Calgary Herald

Wolfe rises on anniversar­y of his death


Major General James Wolfe’s story will come back to life on Sunday, Sept. 13, with the unveiling of a unique piece of art at South Mount Royal Park in the southwest part of the city.

You may recall this impressive likeness of Wolfe; from 1967 until 2000, the statue watched over downtown Calgary’s developmen­t from a place of prominence in front of the Calgary Centennial Planetariu­m.

Wolfe never actually visited Calgary, of course, dying on the battlefiel­d at the Plains of Abraham exactly 250 years ago, on Sept. 13, 1759.

In charge of the Louisbourg Grenadiers, Wolfe held fire until the French, under the command of Montcalm, were only about 40 metres away.

In the ensuing battle, Wolfe sustained three gunshot wounds — they proved fatal. Montcalm met a similar end that day as well.

The statue of Wolfe came to Calgary in time for Canada’s centennial as the result of a most peculiar chain of events.

Scottish-born sculptor J. Massey Rhind crafted four large bronzes for display at the Exchange Court building in New York in 1898. Until the 1940s, these 3.2-metre-high statues of Henry Hudson, Peter Stuyvesant, George Clinton and James Wolfe graced the building.

In the 1950s, the first three found a new home in Academy Green Park in Kingston, New York.

But the Wolfe statue came to Calgary. In 1966, Eric Harvie paid $8,000 — more than $50,000 in today’s currency — and in 1967 donated the large bronze to the city as part of the centennial celebratio­ns.

Eric Harvie is the Calgarian who made so much money off the petroleum industry after the Second World War, and in turn gave generously to cultural facilities from his amazing wealth.

His penchant for collecting things from all over the world is best viewed at the Glenbow Museum, Library and Archives.

Harvie also helped fund the Luxton Museum in Banff, the Calgary Zoo, Heritage Park, the Devonian Gardens, the Banff Centre School of Fine Arts and numerous other cultural facilities.

Luckily, the spirit of giving is also exhibited by living Calgarians today.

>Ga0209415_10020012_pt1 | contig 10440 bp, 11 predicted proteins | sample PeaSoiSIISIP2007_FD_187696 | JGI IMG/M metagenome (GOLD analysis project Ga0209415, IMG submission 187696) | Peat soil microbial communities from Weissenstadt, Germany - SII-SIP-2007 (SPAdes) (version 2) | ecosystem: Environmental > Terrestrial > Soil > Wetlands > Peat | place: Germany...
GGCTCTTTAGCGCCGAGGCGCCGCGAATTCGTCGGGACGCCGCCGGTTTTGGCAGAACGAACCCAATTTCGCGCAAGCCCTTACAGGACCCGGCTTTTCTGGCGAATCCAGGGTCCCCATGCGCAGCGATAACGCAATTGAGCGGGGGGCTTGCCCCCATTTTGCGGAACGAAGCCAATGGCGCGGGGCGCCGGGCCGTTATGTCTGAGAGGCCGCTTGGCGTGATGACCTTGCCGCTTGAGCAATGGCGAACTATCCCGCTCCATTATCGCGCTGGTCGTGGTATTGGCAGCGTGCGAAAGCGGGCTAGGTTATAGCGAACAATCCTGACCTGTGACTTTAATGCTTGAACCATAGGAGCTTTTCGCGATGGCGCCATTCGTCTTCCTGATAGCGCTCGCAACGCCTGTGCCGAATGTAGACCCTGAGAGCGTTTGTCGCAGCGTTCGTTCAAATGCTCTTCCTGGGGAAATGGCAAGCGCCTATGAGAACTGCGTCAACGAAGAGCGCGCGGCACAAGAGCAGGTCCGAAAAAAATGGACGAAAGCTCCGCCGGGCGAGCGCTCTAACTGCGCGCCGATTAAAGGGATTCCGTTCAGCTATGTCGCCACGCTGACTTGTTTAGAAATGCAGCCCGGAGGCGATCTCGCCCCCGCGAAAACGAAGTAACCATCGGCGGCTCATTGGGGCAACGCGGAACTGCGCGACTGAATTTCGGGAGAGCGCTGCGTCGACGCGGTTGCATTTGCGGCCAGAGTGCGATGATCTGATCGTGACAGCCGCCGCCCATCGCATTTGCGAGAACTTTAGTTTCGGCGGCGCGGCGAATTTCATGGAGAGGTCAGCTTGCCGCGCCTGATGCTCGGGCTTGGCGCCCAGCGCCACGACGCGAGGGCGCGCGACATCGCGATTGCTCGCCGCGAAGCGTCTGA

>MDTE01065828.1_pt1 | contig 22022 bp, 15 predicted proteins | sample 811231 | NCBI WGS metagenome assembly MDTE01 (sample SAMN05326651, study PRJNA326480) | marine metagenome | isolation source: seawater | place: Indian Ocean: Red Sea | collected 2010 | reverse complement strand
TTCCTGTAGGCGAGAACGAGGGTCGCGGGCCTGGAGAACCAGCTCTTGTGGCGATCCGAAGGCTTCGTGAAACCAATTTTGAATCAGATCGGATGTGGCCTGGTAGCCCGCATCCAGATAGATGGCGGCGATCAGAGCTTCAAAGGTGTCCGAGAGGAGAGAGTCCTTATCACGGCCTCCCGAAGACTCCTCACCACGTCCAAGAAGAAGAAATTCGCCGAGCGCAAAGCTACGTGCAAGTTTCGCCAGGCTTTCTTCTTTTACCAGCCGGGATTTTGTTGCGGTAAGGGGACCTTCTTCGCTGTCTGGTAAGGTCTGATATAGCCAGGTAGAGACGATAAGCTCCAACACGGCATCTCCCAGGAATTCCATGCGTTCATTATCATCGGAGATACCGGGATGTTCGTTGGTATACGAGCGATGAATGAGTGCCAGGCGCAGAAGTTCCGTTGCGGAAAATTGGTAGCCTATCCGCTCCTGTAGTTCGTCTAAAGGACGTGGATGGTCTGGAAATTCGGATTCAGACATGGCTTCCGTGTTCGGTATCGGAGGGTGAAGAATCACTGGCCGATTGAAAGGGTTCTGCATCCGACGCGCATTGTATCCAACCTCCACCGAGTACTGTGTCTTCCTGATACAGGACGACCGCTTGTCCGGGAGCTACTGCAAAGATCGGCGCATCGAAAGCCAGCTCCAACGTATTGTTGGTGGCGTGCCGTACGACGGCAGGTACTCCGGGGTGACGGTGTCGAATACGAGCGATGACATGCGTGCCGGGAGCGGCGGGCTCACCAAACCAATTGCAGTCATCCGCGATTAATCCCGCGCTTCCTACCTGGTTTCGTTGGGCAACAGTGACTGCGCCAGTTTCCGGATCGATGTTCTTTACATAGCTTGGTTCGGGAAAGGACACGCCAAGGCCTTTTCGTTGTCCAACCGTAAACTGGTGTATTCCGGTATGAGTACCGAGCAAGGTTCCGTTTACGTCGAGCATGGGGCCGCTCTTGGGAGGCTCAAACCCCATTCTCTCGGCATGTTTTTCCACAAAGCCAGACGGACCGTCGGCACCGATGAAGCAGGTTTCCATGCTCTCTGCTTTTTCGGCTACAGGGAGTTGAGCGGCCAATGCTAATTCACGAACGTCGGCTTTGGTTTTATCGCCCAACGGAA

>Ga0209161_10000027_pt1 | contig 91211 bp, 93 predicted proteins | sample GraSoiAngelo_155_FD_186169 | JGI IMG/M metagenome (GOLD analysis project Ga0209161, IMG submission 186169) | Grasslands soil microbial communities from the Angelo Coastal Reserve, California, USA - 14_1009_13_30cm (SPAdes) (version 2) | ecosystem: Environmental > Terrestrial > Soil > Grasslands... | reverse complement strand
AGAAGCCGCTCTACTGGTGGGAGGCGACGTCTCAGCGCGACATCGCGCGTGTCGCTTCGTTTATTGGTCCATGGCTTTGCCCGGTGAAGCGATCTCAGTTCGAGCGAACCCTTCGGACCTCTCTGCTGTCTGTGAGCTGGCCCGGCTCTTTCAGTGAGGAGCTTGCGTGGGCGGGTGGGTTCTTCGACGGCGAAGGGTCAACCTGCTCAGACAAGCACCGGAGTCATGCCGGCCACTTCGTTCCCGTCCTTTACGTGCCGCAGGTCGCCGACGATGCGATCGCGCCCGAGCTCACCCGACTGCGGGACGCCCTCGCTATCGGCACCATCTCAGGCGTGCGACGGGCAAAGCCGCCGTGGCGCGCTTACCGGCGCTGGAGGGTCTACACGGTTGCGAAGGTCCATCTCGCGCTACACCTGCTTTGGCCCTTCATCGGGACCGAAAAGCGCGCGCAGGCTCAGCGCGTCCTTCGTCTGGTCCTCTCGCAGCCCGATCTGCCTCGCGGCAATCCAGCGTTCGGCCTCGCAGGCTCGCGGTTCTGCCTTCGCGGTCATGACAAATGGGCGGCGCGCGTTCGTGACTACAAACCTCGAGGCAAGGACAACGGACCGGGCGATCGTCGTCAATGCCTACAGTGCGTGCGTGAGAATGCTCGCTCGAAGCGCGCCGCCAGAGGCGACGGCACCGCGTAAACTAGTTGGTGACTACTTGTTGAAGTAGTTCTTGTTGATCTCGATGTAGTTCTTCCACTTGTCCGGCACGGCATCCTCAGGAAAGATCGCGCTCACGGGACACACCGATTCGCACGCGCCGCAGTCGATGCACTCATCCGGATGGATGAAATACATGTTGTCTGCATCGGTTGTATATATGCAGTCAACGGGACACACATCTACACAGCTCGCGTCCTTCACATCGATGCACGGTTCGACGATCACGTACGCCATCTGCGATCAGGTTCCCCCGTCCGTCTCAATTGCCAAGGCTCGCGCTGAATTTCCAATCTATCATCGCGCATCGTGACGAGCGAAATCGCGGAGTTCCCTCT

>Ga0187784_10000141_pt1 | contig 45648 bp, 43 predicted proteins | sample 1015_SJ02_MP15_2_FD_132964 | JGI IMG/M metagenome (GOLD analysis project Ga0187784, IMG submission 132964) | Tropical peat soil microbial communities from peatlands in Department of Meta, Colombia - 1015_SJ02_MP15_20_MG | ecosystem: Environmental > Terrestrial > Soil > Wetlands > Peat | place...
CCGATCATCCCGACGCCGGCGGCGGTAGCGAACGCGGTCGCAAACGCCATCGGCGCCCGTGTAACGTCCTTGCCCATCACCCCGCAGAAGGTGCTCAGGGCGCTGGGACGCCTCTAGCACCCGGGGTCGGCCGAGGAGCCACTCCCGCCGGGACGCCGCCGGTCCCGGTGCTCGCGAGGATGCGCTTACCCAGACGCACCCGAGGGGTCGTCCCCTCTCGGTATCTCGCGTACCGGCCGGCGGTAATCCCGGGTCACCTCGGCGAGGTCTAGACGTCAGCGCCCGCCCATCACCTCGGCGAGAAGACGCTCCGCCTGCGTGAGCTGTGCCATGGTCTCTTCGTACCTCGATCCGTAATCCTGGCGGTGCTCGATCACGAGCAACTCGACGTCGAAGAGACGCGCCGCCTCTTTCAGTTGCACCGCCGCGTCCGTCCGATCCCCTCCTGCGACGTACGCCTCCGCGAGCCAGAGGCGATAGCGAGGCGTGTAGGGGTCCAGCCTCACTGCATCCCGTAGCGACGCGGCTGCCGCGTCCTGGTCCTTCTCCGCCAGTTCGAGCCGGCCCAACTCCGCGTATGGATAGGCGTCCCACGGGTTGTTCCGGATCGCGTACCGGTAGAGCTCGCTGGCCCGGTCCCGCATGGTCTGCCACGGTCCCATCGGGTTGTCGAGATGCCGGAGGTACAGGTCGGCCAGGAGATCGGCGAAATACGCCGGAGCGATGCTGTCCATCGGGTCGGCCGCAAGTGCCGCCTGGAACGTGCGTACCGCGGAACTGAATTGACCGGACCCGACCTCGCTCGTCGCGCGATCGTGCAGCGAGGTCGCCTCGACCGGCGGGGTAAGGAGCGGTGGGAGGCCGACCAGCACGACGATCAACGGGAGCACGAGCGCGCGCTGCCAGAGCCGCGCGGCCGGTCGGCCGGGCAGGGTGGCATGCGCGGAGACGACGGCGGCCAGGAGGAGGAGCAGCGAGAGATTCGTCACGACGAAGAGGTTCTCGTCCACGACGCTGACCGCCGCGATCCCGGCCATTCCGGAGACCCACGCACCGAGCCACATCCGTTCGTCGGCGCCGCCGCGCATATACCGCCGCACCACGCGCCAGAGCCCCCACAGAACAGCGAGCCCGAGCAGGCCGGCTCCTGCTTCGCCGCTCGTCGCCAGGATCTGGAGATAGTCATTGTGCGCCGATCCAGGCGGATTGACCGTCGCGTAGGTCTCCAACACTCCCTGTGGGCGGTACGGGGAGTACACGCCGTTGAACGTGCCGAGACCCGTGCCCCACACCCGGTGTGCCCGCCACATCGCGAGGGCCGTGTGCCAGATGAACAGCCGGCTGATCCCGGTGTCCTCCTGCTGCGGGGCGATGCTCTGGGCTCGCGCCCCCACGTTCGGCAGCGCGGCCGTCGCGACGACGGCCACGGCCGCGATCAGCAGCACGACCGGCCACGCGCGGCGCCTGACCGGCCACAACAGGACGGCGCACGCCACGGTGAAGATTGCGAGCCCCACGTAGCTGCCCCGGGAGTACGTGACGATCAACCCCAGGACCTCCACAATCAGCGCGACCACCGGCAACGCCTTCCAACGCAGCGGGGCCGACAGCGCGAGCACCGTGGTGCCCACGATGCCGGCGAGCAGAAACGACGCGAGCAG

The plinth to support the statue in its new location was generously donated by Margaret and Robert Montgomery.

Montgomery had attended the unveiling of the statue in 1967 and recently got wondering what had happened to the bronze. He eventually tracked it down, forgotten in storage in southwest Calgary.

“We’ve got to find a place for Wolfe,” he decided last year, and the quest for an appropriat­e venue was on. It didn’t really fit at the Military Museums or along Memorial Drive, both of which commemorat­e military events since the Boer War.

When the city suggested South Mount Royal Park, Montgomery realized it was perfect. Surrounded by Wolfe Street, Montcalm Crescent and Quebec Avenue, it fits right into history.

The Calgary Garrison of the 78th Fraser Highlander­s helped out with the project, too, moving Wolfe to his new location in the park and covering the costs of installing him on the plinth.

The statue itself is today part of the Public Art Program collection that belongs to the people of Calgary. It’s nice to see our art being displayed in this way.

So wander down next Sunday to South Mount Royal Park and hear Montgomery tell the story about this interestin­g statue. Turn east where 27th Avenue S.W. crosses 14th Street S.W. and go a block to get to the park.

The festivitie­s start at 10:30 that morning. After a parade and speeches, the laying of wreaths, music and a demonstrat­ion of musket firing, the Mount Royal Community Associatio­n will be serving refreshmen­ts.

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 ?? Courtesy, Barbara Greendale ?? Major General James Wolfe’s statue, originally brought to Calgary by philanthro­pist Eric Harvie, will be unveiled on Sunday at South Mount Royal Park.
Courtesy, Barbara Greendale Major General James Wolfe’s statue, originally brought to Calgary by philanthro­pist Eric Harvie, will be unveiled on Sunday at South Mount Royal Park.

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